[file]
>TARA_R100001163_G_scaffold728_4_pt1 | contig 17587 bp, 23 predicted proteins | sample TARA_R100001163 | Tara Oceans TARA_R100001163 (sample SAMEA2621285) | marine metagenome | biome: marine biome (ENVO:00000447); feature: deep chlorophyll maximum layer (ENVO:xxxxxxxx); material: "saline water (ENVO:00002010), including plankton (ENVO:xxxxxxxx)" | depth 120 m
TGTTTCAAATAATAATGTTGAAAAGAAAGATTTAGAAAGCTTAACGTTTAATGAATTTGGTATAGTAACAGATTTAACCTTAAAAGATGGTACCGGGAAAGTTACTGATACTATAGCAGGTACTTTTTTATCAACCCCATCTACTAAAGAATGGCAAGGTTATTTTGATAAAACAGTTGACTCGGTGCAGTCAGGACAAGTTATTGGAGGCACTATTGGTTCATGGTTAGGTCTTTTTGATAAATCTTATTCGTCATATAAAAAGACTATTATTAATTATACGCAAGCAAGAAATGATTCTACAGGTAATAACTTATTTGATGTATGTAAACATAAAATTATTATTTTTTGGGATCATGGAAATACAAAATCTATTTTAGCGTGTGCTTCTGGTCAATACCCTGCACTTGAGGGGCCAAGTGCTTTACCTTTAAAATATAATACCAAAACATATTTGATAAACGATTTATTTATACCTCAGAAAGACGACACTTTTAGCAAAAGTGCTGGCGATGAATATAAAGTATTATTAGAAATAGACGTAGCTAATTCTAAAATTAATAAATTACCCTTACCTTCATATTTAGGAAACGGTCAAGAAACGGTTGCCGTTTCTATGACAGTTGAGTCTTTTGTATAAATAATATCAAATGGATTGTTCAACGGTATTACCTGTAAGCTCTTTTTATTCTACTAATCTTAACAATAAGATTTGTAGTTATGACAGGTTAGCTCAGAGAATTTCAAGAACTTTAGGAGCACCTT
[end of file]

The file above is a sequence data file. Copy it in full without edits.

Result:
>TARA_R100001163_G_scaffold728_4_pt1 | contig 17587 bp, 23 predicted proteins | sample TARA_R100001163 | Tara Oceans TARA_R100001163 (sample SAMEA2621285) | marine metagenome | biome: marine biome (ENVO:00000447); feature: deep chlorophyll maximum layer (ENVO:xxxxxxxx); material: "saline water (ENVO:00002010), including plankton (ENVO:xxxxxxxx)" | depth 120 m
TGTTTCAAATAATAATGTTGAAAAGAAAGATTTAGAAAGCTTAACGTTTAATGAATTTGGTATAGTAACAGATTTAACCTTAAAAGATGGTACCGGGAAAGTTACTGATACTATAGCAGGTACTTTTTTATCAACCCCATCTACTAAAGAATGGCAAGGTTATTTTGATAAAACAGTTGACTCGGTGCAGTCAGGACAAGTTATTGGAGGCACTATTGGTTCATGGTTAGGTCTTTTTGATAAATCTTATTCGTCATATAAAAAGACTATTATTAATTATACGCAAGCAAGAAATGATTCTACAGGTAATAACTTATTTGATGTATGTAAACATAAAATTATTATTTTTTGGGATCATGGAAATACAAAATCTATTTTAGCGTGTGCTTCTGGTCAATACCCTGCACTTGAGGGGCCAAGTGCTTTACCTTTAAAATATAATACCAAAACATATTTGATAAACGATTTATTTATACCTCAGAAAGACGACACTTTTAGCAAAAGTGCTGGCGATGAATATAAAGTATTATTAGAAATAGACGTAGCTAATTCTAAAATTAATAAATTACCCTTACCTTCATATTTAGGAAACGGTCAAGAAACGGTTGCCGTTTCTATGACAGTTGAGTCTTTTGTATAAATAATATCAAATGGATTGTTCAACGGTATTACCTGTAAGCTCTTTTTATTCTACTAATCTTAACAATAAGATTTGTAGTTATGACAGGTTAGCTCAGAGAATTTCAAGAACTTTAGGAGCACCTT